With more than 37,000 K-12 public school students experiencing homelessness in Washington State, homeless student liaisons play an essential role in ensuring that these students are identified, and they and their families get connected to services. Because needs are diverse and resources are limited, liaisons across the state are developing creative strategies to support the students and families they serve. We interviewed our partners on the Shelton School District’s McKinney-Vento team to learn more about the innovative ways they’re supporting the students and families experiencing homelessness in their community.
Can you tell us a little bit about Shelton School District and the students and families you serve?
Amanda Gonzales, McKinney-Vento & Foster Liaison: Shelton is a rural district. We currently have 4,593 students enrolled, and 6.7% are considered McKinney-Vento students—students experiencing or who are at-risk-of experiencing homelessness.
What creative strategies are you using to meet the needs of your students and families?
Lisa Markussen, Director of Student Wellness: One innovative way our district and community is meeting those needs is through our Interconnected Systems Framework team. This group includes district staff and community providers of mental and behavioral health supports. Our focus with this team is coordinating an equitable approach to accessing these resources that promotes wellness for the whole child. This is especially critical for those who are at risk, like those experiencing homelessness. Often, access to certain outside help can be dependent on what school you go to, or who your school counselor knows. We know that many students who are experiencing homelessness need mental health support, so the Interconnected Systems Framework helps to make sure all students have access to it.
Collaborations between schools and community partners are vital to meeting the needs of students and families experiencing homelessness in our state. What community partnerships have been helpful in your work?
Amanda Gonzales: We have partnerships with the two shelters in Mason County, Crossroads and Turning Point. We collaborate with them often to touch base on all the families that are living in the shelter, which helps us identify students to make sure no one is falling through the cracks.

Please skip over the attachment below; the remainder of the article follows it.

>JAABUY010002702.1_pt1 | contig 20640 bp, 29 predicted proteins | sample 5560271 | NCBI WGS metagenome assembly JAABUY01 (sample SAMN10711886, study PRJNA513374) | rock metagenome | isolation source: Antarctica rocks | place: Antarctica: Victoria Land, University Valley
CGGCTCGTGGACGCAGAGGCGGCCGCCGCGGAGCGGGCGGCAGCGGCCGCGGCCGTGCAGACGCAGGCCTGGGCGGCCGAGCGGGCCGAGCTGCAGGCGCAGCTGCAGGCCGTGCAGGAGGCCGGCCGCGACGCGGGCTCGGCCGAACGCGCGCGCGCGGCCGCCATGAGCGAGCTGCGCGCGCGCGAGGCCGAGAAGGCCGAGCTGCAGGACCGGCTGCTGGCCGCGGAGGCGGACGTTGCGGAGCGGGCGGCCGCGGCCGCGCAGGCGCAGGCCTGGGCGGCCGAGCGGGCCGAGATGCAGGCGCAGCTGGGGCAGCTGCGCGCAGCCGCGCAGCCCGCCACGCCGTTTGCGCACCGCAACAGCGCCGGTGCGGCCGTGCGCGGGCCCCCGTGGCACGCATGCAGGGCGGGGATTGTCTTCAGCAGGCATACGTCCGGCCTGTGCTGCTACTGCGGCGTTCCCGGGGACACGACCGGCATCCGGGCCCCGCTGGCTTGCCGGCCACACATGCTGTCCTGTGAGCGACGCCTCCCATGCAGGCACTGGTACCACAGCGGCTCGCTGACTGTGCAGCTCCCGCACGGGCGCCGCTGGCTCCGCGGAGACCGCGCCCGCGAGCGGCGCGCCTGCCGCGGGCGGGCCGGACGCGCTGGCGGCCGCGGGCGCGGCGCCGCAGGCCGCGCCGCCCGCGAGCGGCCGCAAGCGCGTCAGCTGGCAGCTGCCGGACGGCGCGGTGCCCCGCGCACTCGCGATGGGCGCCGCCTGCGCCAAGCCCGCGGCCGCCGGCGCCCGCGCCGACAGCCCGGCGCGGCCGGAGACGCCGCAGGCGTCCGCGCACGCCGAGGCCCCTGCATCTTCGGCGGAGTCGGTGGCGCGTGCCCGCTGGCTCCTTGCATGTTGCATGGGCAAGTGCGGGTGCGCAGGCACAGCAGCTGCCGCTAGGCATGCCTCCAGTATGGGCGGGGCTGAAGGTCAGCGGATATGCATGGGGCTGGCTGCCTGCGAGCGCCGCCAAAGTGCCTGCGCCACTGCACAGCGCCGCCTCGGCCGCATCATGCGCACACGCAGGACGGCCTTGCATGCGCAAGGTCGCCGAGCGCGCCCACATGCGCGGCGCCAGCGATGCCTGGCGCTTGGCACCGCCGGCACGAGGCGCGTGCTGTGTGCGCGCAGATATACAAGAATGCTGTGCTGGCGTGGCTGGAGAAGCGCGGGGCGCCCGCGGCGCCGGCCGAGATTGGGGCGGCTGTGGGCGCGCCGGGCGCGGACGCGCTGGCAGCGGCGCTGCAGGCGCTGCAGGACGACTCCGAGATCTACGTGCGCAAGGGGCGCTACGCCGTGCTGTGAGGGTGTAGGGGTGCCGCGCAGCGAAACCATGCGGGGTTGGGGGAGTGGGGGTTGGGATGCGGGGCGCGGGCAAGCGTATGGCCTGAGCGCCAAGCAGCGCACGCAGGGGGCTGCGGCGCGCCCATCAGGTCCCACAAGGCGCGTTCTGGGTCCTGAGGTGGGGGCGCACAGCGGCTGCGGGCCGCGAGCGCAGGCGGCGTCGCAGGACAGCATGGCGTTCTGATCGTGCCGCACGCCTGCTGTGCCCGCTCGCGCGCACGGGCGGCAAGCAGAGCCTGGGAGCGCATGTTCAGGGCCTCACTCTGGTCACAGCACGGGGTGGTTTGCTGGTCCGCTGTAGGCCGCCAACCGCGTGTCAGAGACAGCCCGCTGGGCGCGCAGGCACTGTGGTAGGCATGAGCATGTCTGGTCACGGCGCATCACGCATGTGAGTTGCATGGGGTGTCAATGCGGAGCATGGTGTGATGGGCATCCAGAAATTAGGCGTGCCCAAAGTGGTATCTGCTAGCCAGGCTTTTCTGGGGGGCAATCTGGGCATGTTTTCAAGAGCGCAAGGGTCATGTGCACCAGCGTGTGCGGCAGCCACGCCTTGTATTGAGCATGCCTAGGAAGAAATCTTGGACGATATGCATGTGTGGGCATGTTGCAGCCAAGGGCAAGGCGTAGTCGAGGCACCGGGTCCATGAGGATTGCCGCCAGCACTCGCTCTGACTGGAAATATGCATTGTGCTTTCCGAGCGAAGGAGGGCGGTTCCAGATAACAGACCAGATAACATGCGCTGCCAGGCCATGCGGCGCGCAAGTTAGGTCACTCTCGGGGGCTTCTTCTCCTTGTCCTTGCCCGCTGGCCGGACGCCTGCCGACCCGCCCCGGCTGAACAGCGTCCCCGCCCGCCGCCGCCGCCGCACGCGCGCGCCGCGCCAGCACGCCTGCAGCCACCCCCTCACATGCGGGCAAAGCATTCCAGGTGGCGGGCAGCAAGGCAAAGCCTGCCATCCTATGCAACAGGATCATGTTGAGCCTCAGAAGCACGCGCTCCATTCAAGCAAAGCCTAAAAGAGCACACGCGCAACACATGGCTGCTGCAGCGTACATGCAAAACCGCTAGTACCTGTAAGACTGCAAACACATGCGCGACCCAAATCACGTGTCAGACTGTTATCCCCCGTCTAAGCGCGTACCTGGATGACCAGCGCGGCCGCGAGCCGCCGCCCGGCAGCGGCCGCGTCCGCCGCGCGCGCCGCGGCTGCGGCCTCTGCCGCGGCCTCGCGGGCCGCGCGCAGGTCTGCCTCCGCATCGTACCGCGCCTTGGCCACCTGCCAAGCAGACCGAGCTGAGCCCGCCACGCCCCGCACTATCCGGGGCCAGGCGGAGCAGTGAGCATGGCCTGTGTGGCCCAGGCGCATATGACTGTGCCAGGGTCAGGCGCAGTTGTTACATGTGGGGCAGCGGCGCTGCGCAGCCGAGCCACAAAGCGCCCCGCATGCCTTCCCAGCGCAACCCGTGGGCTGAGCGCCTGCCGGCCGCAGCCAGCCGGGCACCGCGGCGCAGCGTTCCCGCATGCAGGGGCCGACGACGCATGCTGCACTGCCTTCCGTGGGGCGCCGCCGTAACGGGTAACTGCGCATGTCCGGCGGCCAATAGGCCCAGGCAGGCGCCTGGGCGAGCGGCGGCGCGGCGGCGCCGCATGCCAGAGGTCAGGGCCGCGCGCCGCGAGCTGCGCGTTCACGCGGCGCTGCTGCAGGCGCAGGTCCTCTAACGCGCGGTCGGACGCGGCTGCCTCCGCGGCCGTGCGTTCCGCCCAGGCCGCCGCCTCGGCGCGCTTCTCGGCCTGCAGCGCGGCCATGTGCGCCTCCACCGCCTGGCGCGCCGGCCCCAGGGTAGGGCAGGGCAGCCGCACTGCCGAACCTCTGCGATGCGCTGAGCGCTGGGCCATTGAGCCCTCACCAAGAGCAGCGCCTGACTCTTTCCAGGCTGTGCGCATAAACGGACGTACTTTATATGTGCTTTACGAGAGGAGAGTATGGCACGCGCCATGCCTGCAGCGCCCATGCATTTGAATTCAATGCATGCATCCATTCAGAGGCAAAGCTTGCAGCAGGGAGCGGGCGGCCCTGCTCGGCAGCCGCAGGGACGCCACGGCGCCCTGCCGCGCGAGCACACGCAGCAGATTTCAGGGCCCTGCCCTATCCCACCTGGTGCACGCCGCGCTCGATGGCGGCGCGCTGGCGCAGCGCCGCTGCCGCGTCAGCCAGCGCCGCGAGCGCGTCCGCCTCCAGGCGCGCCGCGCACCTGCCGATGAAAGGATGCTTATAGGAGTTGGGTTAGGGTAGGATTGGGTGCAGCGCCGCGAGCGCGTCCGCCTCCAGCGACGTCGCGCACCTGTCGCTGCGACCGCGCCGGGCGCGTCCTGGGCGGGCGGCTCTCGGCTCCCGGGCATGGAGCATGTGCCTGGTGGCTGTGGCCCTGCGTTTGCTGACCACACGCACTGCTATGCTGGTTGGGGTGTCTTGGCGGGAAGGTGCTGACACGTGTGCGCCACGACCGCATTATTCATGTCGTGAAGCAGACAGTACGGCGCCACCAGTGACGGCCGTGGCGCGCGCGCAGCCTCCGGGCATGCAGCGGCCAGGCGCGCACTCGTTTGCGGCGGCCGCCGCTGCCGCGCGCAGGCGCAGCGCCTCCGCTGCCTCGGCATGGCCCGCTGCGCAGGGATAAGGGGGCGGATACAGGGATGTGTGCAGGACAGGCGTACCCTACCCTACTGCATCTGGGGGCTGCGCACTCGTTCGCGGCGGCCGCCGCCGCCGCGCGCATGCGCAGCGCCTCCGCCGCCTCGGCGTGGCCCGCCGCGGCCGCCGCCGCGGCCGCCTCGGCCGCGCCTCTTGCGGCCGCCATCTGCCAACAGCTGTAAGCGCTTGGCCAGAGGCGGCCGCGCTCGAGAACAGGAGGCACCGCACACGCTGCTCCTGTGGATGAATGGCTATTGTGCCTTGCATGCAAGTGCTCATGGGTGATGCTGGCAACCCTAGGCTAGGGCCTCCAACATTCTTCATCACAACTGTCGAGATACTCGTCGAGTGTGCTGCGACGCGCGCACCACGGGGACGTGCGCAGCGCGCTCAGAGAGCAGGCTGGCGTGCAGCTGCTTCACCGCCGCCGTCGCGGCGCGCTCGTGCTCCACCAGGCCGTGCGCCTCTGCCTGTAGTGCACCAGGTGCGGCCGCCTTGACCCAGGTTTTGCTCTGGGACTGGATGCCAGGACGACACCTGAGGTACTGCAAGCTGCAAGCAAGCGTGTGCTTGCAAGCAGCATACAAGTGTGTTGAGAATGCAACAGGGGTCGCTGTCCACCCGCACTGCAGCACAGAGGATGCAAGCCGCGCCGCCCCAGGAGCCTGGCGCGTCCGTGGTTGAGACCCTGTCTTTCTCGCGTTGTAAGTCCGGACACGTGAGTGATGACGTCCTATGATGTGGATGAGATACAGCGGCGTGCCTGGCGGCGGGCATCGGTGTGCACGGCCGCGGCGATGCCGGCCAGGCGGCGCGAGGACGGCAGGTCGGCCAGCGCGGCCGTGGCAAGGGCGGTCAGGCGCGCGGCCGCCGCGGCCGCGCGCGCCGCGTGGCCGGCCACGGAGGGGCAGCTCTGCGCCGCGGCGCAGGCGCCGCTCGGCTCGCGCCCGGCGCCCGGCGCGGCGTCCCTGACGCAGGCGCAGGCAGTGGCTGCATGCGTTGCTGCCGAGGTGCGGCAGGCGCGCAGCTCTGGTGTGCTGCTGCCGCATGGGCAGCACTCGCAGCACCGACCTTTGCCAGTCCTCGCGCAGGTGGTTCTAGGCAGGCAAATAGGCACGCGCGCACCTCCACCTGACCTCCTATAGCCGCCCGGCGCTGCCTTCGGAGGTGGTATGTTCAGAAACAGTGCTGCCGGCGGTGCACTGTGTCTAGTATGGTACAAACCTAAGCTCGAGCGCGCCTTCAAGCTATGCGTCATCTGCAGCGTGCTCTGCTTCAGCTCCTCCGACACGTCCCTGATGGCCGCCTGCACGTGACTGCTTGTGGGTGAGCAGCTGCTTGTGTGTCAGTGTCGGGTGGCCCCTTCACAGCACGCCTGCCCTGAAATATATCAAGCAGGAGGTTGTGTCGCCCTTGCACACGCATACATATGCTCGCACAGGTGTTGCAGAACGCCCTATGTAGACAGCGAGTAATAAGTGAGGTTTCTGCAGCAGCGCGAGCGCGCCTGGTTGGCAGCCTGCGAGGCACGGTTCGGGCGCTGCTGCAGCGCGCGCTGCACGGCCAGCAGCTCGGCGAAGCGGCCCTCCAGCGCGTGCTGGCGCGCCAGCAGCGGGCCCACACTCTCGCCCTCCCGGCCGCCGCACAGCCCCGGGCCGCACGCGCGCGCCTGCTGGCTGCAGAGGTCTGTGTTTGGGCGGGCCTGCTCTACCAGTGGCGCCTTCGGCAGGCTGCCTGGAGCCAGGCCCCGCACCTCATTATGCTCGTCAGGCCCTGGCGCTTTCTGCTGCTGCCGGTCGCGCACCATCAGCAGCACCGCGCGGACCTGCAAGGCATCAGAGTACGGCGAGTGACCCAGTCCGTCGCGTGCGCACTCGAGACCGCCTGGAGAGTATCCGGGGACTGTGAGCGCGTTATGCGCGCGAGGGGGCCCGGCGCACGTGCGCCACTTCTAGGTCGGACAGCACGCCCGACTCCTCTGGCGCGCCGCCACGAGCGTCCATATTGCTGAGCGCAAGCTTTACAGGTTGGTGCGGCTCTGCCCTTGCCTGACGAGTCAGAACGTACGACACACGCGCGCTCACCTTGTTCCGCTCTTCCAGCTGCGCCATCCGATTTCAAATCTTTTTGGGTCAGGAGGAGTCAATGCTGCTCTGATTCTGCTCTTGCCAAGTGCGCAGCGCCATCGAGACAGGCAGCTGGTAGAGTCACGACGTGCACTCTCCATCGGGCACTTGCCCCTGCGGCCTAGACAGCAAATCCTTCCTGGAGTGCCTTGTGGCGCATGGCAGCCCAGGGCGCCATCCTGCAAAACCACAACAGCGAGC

Darren Marshall, McKinney-Vento Liaison: Also, our school family liaisons work closely with our team and the Student Family Resource Center, which offers a food bank, hygiene bank—furniture, even. We help out with clothing and shoe drives for the resource center, so it’s a helpful partnership and a good resource for our students.
Lisa Markussen: They’ll often have a presence at our community events, as well as in the schools for family engagement meetings, so families are familiar and know who they can turn to for support. That’s been really helpful.
What resources are still needed in your district?
Krystal Moore, State and Federal Program Specialist: A barrier we often face when trying to provide support is restricted funding. Because of federal grant stipulations, it can be difficult to give my team access to funds so they can get the kids or families what they need. Flexible funding allows us to pay for essential things like food or utilities—even housing application fees that our larger federal grants don’t cover.
We had a family that had their electricity shut off because they were behind on the bill, and our only option was to put them up in a hotel for the weekend, even though it was less expensive to just pay their bill.
Amanda Gonzales: These barriers don’t make sense because we all have the same goal. And that’s to get families housed. We’re grateful for the flexible funding we’ve received from community organizations like Building Changes and hope there is more funding like this in the future.
What is working well in your district?
Amanda Gonzales: A highlight is that we were able to purchase a van to use for McKinney-Vento services. We’re excited we now have the ability to move things like furniture donations, transport kids to school, or pick kids up in case of an emergency.
Darren Marshall: Our district’s strength is in our communication. Our counselors, coaches, and teachers do a great job of coming to me when a student might need extra support. We’ve identified more students already this year than in past years, so that’s been successful.
Thank you to Krystal Moore, Lisa Markussen, Amanda Gonzales, and Darren Marshall. To learn more about the Shelton School District, and how you can get involved, visit www.sheltonschools.org/